“You’re the reason a young immigrant who grew up here and went to school here and pledged allegiance to our flag will no longer be deported from the only country she’s ever called home; why selfless soldiers won’t be kicked out of the military because of who they are or who they love; why thousands of families have finally been able to say to the loved ones who served us so bravely, “Welcome home,” Obama said.
Gay delegates who attended the convention said they were thrilled with Obama’s speech and it made them more committed to making sure he wins re-election this fall.
Jason Rae, a gay 25-year-old delegate and political consultant from Wisconsin, said Obama laid out “a bold vision” for what he wants to accomplish over the next four years. In 2004, Rae became the youngest person ever elected to the Democratic National Committee at age 17.
“He briefly touched on a number of issues, including LGBT issues, but spent the time he had necessarily laying out a stark contrast between an Obama presidency and a Romney presidency,” Rae said. “During the entire convention, LGBT issues — ‘Don’t Ask, Don’t Tell’ and marriage equality — were frequent points of his accomplishments. No where did this convention hide his unwavering support for our community.”
Richard Socarides, a gay delegate from New York City and former adviser on gay issues for President Clinton, called the speech “a great finishing touch to our convention” and said Democrats have realized support for LGBT rights is good for them politically.
“It was a very strong speech and I love the embrace gay Americans are now receiving from the Democrats,” Socarides said. “We have told them equality is good policy and good politics and now I think they finally believe us.”
But the head of one gay conservative group who came to the Democratic convention was unimpressed with Obama’s remarks.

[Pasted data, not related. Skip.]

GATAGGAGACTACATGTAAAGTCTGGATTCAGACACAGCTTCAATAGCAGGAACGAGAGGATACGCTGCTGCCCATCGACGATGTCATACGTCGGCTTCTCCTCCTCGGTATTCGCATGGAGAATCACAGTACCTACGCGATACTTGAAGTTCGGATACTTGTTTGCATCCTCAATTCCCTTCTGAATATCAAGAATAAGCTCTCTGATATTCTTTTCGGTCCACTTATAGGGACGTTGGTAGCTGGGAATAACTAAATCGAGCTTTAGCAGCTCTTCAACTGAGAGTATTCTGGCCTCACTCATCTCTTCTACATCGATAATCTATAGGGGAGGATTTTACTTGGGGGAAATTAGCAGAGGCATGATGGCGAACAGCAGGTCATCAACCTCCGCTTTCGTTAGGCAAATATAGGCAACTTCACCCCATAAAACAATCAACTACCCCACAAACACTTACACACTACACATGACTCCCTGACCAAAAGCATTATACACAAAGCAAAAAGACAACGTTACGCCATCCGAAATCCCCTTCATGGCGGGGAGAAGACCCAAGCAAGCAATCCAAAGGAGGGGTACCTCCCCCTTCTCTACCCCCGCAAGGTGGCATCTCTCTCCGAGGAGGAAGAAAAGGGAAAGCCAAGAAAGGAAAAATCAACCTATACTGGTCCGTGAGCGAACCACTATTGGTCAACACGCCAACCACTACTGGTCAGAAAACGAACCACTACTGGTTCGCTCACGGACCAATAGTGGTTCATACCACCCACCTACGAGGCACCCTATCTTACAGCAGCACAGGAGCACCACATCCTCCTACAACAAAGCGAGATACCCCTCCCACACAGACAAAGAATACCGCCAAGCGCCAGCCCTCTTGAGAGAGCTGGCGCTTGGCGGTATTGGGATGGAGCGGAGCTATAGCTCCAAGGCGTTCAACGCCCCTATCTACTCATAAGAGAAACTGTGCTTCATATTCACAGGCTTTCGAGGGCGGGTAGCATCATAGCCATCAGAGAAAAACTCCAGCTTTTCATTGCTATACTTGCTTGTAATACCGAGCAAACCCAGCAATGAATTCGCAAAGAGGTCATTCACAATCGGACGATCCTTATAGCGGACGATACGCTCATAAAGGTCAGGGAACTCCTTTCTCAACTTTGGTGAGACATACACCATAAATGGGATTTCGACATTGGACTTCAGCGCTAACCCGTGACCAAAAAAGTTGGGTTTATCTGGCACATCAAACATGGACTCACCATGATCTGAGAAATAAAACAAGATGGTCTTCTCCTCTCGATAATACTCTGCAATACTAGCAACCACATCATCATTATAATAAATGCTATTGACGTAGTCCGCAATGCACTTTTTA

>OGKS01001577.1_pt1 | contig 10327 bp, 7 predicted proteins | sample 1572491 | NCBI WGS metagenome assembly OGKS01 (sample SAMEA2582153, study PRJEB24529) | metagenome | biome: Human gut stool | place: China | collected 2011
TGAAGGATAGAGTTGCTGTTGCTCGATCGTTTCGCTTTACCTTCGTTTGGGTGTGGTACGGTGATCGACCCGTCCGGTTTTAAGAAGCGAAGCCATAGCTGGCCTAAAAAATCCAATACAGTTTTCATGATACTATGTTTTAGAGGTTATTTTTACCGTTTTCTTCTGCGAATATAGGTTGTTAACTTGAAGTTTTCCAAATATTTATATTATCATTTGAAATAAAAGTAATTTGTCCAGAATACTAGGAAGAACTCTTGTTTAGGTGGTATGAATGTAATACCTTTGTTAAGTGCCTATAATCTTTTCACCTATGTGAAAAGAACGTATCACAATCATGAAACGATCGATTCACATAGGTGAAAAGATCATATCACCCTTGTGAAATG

Jimmy LaSalvia, executive director of GOProud, issued a statement following the address saying Obama failed to realize economic concerns are a priority for gays and not LGBT rights. GOProud has endorsed Romney.
“For many gay Americans this election is about survival,” LaSalvia said. “It’s about finding a job, about putting food on the table, about putting gas in their car — it’s about the basics. The Democrats had three days to talk about these issues and instead they decided to focus on divisive social issues.”
Vice President Joseph Biden preceded Obama with his own speech accepting the Democratic Party’s vice presidential nomination. Biden praised Obama for accomplishments such as restoring the automotive industry and bringing bin Laden to justice, but also fulfilled his role as a presidential candidate’s attack dog by going after Romney.
“I found it fascinating last week when Gov. Romney said that as president he’d take a jobs tour,” Biden said. “Well with all his support for outsourcing, it’s going to have to be a foreign trip. Look, President Obama knows that creating jobs in America, keeping jobs in America, and bringing jobs back to America is what being president is all about.”
Biden, who publicly endorsed same-sex marriage just days ahead of Obama, didn’t explicitly mention LGBT issues during his remarks, but offered a line that may have been a veiled reference to the LGBT community, saying Obama sees a future “where no one, no one is forced to live in the shadows of intolerance.”
Following the president’s speech, the Catholic Church’s Archbishop of New York Timothy Dolan performed the convocation. Dolan is known for his opposition to same-sex marriage, although no boos or objections were heard when the he went onstage.
“Show us anew that happiness is found only in respecting the laws of nature and of nature’s God,” Dolan said. “Empower us with your grace so that we might resist the temptation to replace the moral law with idols of our own making, or to remake those institutions you have given us for the nurturing of life and community.”
CORRECTION: An earlier version of this article incorrectly stated that Jason Rae was from Minnesota. The Blade regrets the error.
Tagged with Barack Obama, Democratic National Convention, gay news, gay politics, Joe Biden, Timothy Dolan